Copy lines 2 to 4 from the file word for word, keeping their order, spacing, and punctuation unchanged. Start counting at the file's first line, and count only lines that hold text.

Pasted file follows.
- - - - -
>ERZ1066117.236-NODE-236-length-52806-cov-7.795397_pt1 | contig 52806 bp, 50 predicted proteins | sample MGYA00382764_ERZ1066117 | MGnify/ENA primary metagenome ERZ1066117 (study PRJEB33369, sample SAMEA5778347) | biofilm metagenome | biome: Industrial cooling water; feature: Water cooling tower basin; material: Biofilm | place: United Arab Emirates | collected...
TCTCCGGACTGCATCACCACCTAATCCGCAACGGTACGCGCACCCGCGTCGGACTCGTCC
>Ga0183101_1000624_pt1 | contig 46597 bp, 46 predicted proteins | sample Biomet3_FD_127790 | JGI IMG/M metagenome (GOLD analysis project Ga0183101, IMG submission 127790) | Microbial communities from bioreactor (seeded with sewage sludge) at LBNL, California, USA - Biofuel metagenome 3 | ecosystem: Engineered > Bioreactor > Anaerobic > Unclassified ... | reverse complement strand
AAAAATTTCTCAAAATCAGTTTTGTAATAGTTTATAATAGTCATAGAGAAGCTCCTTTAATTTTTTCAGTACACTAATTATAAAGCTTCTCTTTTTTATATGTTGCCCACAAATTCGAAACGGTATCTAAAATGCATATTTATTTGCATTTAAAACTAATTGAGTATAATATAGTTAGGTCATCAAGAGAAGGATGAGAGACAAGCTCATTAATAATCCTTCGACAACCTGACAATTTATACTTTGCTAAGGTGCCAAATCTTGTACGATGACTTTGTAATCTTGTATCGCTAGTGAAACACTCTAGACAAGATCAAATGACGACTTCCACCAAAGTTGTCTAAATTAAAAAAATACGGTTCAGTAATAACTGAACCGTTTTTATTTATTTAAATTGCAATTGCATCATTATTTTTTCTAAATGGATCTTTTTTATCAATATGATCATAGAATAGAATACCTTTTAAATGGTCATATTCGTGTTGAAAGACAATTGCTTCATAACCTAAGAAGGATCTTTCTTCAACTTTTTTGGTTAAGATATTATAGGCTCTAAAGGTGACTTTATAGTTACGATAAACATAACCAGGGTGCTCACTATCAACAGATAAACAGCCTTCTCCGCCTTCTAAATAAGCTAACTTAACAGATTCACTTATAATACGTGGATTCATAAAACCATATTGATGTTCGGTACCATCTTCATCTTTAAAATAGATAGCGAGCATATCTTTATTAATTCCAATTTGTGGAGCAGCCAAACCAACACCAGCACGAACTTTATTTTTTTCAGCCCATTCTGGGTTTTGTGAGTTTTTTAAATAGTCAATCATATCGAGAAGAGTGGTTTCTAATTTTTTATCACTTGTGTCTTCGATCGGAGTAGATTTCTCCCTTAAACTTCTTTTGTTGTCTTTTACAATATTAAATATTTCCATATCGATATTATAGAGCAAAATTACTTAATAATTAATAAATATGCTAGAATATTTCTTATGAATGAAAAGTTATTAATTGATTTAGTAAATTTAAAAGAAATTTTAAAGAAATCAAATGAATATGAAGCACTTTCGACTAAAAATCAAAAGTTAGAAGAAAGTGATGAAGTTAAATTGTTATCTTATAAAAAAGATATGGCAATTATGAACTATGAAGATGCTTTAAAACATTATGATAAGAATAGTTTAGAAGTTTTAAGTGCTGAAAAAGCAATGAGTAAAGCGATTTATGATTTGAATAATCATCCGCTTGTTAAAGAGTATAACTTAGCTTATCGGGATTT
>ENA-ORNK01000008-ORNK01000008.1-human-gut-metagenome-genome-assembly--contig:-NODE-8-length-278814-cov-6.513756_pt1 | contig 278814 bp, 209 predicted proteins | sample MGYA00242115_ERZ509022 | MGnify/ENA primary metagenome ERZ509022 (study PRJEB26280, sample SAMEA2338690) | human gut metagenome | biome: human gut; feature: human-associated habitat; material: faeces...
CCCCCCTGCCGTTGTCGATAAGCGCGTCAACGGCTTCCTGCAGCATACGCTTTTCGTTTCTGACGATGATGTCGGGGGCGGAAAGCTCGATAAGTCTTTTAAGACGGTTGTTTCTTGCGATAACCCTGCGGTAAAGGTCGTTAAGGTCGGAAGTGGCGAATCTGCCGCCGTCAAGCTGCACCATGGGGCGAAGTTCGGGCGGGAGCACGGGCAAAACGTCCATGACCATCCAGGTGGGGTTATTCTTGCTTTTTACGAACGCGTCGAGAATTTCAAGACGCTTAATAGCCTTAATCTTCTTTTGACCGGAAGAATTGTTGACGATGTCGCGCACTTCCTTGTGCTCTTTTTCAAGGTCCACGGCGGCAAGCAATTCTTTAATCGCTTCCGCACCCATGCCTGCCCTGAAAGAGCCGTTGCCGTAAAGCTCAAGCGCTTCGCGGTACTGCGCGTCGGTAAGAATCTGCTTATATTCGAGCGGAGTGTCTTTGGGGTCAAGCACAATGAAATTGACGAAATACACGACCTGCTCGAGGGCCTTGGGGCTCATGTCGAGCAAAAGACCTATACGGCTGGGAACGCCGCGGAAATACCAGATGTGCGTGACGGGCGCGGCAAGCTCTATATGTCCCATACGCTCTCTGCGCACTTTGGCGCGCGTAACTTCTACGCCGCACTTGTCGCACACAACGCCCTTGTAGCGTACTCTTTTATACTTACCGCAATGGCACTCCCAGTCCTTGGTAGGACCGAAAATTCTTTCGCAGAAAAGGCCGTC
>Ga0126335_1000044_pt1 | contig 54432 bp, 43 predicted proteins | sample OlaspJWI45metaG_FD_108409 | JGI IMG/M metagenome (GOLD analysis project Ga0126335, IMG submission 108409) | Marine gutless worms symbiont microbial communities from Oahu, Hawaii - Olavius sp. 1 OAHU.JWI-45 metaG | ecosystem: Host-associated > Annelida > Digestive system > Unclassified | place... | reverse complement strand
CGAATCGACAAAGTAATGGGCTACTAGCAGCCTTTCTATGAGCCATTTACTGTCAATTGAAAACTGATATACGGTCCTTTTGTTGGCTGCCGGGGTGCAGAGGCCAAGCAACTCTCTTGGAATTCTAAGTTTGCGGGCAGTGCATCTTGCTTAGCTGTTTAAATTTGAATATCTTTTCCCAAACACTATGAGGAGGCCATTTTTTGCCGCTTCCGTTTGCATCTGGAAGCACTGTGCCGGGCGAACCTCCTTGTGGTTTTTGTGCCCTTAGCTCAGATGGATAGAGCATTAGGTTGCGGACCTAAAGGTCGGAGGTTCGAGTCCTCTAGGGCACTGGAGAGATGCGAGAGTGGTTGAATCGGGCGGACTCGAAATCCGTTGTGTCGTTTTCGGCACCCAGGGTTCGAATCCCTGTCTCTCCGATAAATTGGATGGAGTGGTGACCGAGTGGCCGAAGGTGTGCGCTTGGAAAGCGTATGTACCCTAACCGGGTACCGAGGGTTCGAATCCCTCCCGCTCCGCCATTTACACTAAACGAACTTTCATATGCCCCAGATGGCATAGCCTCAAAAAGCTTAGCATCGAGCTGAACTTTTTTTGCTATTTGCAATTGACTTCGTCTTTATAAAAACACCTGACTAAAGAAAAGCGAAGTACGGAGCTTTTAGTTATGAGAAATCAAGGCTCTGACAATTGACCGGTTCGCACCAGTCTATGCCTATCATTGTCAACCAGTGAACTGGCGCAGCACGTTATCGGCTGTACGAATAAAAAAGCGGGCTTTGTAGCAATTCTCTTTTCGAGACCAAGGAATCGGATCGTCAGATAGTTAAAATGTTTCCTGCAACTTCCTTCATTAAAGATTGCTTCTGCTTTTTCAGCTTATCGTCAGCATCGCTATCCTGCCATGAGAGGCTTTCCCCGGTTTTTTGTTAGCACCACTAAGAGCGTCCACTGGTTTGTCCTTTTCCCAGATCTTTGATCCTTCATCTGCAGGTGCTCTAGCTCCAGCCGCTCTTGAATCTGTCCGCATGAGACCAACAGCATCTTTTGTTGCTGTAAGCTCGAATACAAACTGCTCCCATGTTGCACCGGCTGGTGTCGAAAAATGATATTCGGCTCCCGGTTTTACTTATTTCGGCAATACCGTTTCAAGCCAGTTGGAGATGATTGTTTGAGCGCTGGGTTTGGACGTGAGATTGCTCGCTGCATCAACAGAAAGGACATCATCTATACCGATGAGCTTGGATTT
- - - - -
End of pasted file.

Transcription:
TCTCCGGACTGCATCACCACCTAATCCGCAACGGTACGCGCACCCGCGTCGGACTCGTCC
>Ga0183101_1000624_pt1 | contig 46597 bp, 46 predicted proteins | sample Biomet3_FD_127790 | JGI IMG/M metagenome (GOLD analysis project Ga0183101, IMG submission 127790) | Microbial communities from bioreactor (seeded with sewage sludge) at LBNL, California, USA - Biofuel metagenome 3 | ecosystem: Engineered > Bioreactor > Anaerobic > Unclassified ... | reverse complement strand
AAAAATTTCTCAAAATCAGTTTTGTAATAGTTTATAATAGTCATAGAGAAGCTCCTTTAATTTTTTCAGTACACTAATTATAAAGCTTCTCTTTTTTATATGTTGCCCACAAATTCGAAACGGTATCTAAAATGCATATTTATTTGCATTTAAAACTAATTGAGTATAATATAGTTAGGTCATCAAGAGAAGGATGAGAGACAAGCTCATTAATAATCCTTCGACAACCTGACAATTTATACTTTGCTAAGGTGCCAAATCTTGTACGATGACTTTGTAATCTTGTATCGCTAGTGAAACACTCTAGACAAGATCAAATGACGACTTCCACCAAAGTTGTCTAAATTAAAAAAATACGGTTCAGTAATAACTGAACCGTTTTTATTTATTTAAATTGCAATTGCATCATTATTTTTTCTAAATGGATCTTTTTTATCAATATGATCATAGAATAGAATACCTTTTAAATGGTCATATTCGTGTTGAAAGACAATTGCTTCATAACCTAAGAAGGATCTTTCTTCAACTTTTTTGGTTAAGATATTATAGGCTCTAAAGGTGACTTTATAGTTACGATAAACATAACCAGGGTGCTCACTATCAACAGATAAACAGCCTTCTCCGCCTTCTAAATAAGCTAACTTAACAGATTCACTTATAATACGTGGATTCATAAAACCATATTGATGTTCGGTACCATCTTCATCTTTAAAATAGATAGCGAGCATATCTTTATTAATTCCAATTTGTGGAGCAGCCAAACCAACACCAGCACGAACTTTATTTTTTTCAGCCCATTCTGGGTTTTGTGAGTTTTTTAAATAGTCAATCATATCGAGAAGAGTGGTTTCTAATTTTTTATCACTTGTGTCTTCGATCGGAGTAGATTTCTCCCTTAAACTTCTTTTGTTGTCTTTTACAATATTAAATATTTCCATATCGATATTATAGAGCAAAATTACTTAATAATTAATAAATATGCTAGAATATTTCTTATGAATGAAAAGTTATTAATTGATTTAGTAAATTTAAAAGAAATTTTAAAGAAATCAAATGAATATGAAGCACTTTCGACTAAAAATCAAAAGTTAGAAGAAAGTGATGAAGTTAAATTGTTATCTTATAAAAAAGATATGGCAATTATGAACTATGAAGATGCTTTAAAACATTATGATAAGAATAGTTTAGAAGTTTTAAGTGCTGAAAAAGCAATGAGTAAAGCGATTTATGATTTGAATAATCATCCGCTTGTTAAAGAGTATAACTTAGCTTATCGGGATTT